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Ashley Kannan eNotes educator| Certified Educator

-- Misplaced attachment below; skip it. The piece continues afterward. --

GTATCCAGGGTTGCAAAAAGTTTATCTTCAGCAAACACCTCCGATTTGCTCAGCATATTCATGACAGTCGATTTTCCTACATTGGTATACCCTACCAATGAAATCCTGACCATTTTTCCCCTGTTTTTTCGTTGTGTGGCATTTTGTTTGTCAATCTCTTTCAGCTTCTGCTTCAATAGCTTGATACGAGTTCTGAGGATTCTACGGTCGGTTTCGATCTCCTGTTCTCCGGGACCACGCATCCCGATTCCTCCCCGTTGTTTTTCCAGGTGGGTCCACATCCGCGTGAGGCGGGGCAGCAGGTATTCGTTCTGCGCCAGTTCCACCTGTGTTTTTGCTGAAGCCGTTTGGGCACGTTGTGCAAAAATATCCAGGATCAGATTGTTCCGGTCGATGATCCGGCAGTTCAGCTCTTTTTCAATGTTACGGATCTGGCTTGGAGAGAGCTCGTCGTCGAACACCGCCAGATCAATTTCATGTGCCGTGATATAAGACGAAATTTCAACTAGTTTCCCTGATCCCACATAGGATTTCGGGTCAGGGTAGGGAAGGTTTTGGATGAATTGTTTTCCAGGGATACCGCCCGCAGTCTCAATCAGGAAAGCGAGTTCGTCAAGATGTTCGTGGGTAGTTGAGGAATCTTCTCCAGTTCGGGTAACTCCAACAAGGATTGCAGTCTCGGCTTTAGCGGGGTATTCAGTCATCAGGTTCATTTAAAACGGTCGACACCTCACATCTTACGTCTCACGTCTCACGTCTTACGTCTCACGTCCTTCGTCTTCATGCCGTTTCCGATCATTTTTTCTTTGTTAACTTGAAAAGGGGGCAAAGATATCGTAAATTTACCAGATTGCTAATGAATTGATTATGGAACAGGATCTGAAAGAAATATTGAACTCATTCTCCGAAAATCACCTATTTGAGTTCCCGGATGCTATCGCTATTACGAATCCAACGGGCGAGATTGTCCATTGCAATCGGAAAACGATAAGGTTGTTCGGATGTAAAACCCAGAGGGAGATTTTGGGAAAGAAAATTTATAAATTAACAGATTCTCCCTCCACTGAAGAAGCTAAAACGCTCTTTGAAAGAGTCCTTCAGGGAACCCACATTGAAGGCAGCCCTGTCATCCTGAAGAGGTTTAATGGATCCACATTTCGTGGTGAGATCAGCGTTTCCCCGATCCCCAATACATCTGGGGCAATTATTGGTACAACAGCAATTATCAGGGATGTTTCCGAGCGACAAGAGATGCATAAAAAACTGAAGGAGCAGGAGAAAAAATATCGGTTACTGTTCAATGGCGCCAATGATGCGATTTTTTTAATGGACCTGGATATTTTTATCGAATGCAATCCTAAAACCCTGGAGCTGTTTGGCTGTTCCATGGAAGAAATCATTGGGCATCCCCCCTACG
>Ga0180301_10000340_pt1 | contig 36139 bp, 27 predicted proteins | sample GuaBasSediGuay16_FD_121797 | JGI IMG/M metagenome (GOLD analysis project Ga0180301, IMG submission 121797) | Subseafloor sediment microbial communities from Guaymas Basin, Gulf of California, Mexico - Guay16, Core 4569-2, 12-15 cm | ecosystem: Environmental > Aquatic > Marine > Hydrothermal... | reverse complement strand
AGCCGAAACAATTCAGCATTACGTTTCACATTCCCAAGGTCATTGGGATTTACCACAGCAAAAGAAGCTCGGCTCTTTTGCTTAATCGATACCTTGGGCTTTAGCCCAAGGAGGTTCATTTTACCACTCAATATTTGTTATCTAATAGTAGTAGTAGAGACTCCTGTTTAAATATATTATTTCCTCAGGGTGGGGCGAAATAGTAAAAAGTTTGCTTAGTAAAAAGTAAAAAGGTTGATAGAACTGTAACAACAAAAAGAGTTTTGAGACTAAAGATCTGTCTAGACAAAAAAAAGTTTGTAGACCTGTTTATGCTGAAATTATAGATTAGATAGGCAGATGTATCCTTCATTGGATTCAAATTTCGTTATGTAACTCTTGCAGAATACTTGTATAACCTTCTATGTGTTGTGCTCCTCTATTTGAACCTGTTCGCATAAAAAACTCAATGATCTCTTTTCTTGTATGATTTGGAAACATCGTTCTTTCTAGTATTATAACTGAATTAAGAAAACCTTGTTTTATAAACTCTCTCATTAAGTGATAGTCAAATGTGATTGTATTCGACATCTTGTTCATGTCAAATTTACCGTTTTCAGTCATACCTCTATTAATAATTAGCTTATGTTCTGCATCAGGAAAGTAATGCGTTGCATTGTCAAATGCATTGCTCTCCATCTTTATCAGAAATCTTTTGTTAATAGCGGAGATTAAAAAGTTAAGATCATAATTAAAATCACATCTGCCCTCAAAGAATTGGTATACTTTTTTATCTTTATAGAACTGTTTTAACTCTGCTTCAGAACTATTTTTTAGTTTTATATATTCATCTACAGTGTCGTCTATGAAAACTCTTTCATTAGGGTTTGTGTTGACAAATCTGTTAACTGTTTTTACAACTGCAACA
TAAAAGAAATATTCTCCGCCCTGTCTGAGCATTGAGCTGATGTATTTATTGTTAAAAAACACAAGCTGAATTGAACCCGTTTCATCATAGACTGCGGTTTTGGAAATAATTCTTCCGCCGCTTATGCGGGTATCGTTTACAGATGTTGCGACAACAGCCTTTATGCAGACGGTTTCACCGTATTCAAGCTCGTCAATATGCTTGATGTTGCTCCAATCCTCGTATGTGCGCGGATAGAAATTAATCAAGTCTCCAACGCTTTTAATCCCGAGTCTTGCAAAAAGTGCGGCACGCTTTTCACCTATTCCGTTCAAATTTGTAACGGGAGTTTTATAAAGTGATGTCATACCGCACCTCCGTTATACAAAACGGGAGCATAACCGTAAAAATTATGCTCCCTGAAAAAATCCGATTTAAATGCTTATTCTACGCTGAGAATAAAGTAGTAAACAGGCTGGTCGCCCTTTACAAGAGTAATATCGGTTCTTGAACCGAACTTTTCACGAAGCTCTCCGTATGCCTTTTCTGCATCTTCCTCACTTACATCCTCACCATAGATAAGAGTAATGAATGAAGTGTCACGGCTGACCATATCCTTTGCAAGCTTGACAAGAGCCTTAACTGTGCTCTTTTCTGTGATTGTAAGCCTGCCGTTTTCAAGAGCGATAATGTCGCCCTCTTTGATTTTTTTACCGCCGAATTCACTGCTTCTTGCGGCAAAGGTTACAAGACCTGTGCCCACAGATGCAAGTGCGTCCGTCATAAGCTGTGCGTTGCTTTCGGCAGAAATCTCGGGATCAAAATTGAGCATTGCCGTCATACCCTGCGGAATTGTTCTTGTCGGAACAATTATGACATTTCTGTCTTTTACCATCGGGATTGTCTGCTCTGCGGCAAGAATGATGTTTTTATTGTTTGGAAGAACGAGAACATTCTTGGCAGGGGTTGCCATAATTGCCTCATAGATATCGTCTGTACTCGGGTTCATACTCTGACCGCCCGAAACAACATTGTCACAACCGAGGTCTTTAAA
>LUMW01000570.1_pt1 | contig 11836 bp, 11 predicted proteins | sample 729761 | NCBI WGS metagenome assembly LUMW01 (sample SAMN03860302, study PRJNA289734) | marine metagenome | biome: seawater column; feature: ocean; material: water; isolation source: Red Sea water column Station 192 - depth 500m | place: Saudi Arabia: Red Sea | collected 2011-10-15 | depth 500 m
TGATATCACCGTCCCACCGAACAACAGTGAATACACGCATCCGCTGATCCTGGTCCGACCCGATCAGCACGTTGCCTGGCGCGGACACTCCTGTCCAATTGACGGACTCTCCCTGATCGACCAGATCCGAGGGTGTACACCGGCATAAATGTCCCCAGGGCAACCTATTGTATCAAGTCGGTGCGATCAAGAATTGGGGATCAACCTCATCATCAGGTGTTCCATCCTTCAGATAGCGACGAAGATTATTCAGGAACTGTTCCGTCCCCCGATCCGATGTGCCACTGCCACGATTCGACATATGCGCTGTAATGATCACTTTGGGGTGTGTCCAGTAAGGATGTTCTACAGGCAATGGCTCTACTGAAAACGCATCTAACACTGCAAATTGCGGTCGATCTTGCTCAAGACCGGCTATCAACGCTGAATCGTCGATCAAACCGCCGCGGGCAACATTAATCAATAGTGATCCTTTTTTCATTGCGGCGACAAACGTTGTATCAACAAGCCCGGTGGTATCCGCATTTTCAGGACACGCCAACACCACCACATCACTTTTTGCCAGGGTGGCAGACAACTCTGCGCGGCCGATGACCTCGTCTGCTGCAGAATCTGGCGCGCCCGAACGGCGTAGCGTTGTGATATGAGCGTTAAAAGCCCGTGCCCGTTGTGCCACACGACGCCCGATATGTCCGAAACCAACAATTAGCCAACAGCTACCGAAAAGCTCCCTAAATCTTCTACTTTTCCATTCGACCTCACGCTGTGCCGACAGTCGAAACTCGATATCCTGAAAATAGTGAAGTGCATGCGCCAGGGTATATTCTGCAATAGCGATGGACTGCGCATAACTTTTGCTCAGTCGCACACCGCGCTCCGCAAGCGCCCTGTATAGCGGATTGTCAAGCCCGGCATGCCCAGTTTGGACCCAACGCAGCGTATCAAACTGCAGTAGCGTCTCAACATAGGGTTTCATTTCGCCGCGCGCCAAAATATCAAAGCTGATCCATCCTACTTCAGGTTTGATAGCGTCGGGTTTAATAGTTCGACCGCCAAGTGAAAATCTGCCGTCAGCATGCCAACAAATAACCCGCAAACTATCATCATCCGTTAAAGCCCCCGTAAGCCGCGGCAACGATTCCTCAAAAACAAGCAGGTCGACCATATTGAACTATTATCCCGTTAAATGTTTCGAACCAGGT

Corey's death is a powerful moment in the drama.  We really don't know much of it.  Elizabeth and John are our eyes in it.  She tells him about how he died.  Corey's death is a moment of honor in a time of relative shame in Salem.  Corey is unable to "name names."  He simply refuses to reveal the name of his informant and he refuses to dignify the court's sham of a prosecution.  Even though Corey is not a witch, he refuses to speak in either manner.  Elizabeth tells John this and the pressing of him to death with stones is what lingers in our mind.  Corey's last words of "More weight" represents much about his death that can only cause John, Elizabeth, and the reader to strive to be more in their own lives.  The idea of "more weight" helps to bring to light the idea that Giles will not capitulate and will not surrender to the repressive techniques of the court and of Salem society.  Giles stands tall in the face of brutal repression and only demands "more weight."  At the same time, Giles also represents how honorable human beings can be.  His death is a moment where John looks with admiration at the mere mention of Giles.  It is also a point where to which he can only hope to aspire.  When he says that he is not worthy of the "dust on the feet of those who hang," he is making direct reference to Corey's death, for while he did not die by hanging, John recognizes Giles' instant glory through his death.